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Maine Posthumously Pardons Tribal Attorney Persecuted for Weed Crimes in 1968
news  |  Jan 10, 2020

Maine Posthumously Pardons Tribal Attorney Persecuted for Weed Crimes in 1968

Governor Janet Mills issued the state’s first posthumous pardon for an attorney-turned-rabbi who was unfairly convicted of marijuana offenses after he fought for Maine’s indigenous tribes in court.

Governor Janet Mills issued the state’s first posthumous pardon for an attorney-turned-rabbi who was unfairly convicted of marijuana offenses after he fought for Maine’s indigenous tribes in court.

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On Tuesday, Maine, in a historic first, granted a posthumous pardon for Don Gellers, an attorney who was arrested for pot possession five decades ago. 

During a press conference, Governor Janet Mills said that Gellers’s pardon for minor pot offenses “was a long time coming.” She added, “There’s merit to the idea that he was singled out and basically targeted.” 

The story behind Gellers’s arrest is complicated, but Governor Janet Mills’s decision to pardon him is not.

Gellers got busted for weed while he was defending a land claim on behalf of the Passamaquoddy tribe, which is indigenous to Maine and parts of Canada. Back in 1964, after nearly two centuries of territorial disputes and land grabs, Maine’s then-governor and attorney general allegedly conspired to force a construction project through what little territory the Passamaquoddy tribe continued to hold. Tribe members protested the project in 1968, but speaking out accomplished nothing. So, the tribe turned to an attorney, Don Gellers, to represent them in court.

Gellers planned to sue the state of Maine for $150 million under claims that Maine violated a 1794 treaty made with the tribe. Three days after he filed suit, police raided his home and found six joints, which was technically only a misdemeanor offense at the time. However, John Kelly, the state’s attorney general, charged him with felony offenses instead, which disbarred Gellers and ended his legal career.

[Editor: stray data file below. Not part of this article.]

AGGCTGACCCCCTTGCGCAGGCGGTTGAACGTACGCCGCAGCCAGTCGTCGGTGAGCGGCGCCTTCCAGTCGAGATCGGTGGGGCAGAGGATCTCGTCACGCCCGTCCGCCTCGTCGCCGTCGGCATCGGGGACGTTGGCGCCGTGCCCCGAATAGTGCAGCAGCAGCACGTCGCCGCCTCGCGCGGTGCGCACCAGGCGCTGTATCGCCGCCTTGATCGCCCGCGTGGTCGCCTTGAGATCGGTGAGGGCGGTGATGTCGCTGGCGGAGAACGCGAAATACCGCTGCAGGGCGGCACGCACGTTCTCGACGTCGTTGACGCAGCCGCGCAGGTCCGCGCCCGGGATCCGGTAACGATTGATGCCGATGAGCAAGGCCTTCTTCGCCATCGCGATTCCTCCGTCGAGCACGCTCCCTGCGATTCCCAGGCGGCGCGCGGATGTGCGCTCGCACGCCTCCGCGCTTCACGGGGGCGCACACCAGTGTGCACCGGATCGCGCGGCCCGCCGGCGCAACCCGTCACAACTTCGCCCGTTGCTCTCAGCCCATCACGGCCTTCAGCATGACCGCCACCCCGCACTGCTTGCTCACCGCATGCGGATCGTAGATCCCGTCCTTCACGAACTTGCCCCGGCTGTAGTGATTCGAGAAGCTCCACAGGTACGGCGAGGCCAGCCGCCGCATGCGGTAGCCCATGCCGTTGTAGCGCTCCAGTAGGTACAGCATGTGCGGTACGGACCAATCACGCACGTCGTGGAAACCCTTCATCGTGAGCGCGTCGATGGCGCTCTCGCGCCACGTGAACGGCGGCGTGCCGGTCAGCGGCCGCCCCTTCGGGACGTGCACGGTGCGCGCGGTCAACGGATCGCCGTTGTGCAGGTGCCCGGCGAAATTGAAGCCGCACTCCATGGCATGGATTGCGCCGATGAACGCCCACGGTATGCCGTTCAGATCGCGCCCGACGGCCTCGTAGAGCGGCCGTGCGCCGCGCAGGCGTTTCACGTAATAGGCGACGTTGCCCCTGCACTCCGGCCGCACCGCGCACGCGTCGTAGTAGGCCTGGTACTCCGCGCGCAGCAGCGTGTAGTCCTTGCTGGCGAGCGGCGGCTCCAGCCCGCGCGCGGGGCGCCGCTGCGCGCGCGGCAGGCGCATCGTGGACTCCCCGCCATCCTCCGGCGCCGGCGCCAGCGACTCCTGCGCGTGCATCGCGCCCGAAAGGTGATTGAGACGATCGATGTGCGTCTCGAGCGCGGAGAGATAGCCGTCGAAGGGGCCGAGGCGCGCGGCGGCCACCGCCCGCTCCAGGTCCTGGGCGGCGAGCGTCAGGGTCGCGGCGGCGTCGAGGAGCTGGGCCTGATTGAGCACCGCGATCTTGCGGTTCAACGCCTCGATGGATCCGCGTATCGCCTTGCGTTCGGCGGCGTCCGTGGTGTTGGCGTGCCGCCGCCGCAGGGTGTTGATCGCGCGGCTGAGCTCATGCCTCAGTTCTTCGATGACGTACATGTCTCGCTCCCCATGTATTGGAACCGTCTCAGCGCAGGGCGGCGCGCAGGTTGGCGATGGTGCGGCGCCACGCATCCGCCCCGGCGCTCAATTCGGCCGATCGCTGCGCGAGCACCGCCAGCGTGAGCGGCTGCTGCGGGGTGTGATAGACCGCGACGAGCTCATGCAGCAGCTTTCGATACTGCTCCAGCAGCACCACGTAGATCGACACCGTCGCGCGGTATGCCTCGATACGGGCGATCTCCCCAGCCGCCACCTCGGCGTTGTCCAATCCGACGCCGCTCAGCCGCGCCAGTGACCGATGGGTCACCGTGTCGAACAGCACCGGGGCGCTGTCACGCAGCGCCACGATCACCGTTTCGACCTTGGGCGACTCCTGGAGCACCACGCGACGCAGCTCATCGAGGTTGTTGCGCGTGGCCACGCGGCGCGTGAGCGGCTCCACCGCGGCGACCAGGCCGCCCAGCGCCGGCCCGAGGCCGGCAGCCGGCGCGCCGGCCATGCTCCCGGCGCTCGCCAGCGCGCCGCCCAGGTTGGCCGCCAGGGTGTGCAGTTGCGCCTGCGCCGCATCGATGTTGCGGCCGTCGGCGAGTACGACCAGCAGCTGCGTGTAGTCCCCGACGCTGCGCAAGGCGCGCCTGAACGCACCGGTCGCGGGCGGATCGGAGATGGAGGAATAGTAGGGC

After being denied several appeals and re-trials, Gellers fled to Israel, where he became a rabbi and fought in the 1973 Arab-Israeli War. Although his lawsuit against Maine never went through, his defense laid the groundwork for the Maine Indian Claims Settlement Act in 1980, which awarded $81.5 million to the state’s tribes, including the Passamaquoddy, to repurchase their lands stolen by the state.

“While this pardon cannot undo the many adverse consequences that this conviction had upon Mr. Gellers’ life, it can bestow formal forgiveness for his violation of law and remove the stigma of that conviction,” Gov. Mills said, according to the Associated Press.

Gellers passed away in 2014 from cancer, shortly after the Portland Press Herald ran a lengthy series called "Unsettled" about the conflicts faced by the Passamaquoddy tribe.

If Gellers had been raided by the police in Maine today, absolutely nothing would’ve happened to him. In 2009, the state decriminalized weed possession under 2.5 ounces. In 2016, the state legalized recreational marijuana by voter referendum. 

“People even today are respectful for him being an advocate for native folks,” Passamaquoddy Vice Chief Darrell Newell said on Tuesday during the ceremony. “He was a warrior for the Passamaquoddy tribe.”

Follow Randy Robinson on Twitter

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Based in Denver, Randy studied cannabinoid science while getting a degree in molecular biology at the University of Colorado. When not writing about cannabis, science, politics, or LGBT issues, they can be found exploring nature somewhere in the Rocky Mountains. Catch Randy on Twitter and Instagram @randieseljay

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